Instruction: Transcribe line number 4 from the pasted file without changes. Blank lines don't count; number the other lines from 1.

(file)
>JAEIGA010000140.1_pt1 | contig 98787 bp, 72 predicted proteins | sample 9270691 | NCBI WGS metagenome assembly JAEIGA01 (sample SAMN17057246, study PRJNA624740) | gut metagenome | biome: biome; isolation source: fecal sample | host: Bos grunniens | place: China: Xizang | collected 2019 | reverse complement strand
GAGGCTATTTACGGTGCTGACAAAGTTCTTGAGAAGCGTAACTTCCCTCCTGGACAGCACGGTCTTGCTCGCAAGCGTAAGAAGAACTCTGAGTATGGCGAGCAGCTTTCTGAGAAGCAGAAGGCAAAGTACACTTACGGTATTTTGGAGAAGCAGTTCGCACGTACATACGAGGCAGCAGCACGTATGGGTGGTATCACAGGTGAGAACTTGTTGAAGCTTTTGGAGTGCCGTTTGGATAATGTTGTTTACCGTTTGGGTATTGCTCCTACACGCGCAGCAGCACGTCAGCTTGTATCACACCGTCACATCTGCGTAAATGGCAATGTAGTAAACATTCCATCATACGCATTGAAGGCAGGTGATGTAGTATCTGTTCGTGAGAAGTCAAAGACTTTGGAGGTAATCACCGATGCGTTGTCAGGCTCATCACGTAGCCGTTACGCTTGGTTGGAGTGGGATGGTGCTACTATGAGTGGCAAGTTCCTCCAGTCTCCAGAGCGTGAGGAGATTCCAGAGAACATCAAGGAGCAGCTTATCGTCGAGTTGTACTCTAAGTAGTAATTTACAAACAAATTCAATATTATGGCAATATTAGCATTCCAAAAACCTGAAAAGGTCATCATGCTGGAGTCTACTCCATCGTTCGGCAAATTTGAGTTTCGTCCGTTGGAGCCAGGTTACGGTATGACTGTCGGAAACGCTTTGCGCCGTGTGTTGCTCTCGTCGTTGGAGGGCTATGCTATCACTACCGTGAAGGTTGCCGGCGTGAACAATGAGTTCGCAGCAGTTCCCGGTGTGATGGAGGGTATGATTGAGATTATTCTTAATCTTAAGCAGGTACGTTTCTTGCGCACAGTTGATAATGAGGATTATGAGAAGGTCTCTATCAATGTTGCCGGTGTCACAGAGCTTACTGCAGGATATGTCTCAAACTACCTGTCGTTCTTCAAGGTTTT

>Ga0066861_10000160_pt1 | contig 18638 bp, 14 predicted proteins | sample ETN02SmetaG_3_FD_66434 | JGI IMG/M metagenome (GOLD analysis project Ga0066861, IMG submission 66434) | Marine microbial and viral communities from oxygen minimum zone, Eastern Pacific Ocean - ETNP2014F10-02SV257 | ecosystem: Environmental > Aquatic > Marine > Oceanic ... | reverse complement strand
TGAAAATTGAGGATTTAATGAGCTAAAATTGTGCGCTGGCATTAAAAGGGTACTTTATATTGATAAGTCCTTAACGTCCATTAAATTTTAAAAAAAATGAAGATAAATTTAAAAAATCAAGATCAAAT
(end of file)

TGAAAATTGAGGATTTAATGAGCTAAAATTGTGCGCTGGCATTAAAAGGGTACTTTATATTGATAAGTCCTTAACGTCCATTAAATTTTAAAAAAAATGAAGATAAATTTAAAAAATCAAGATCAAAT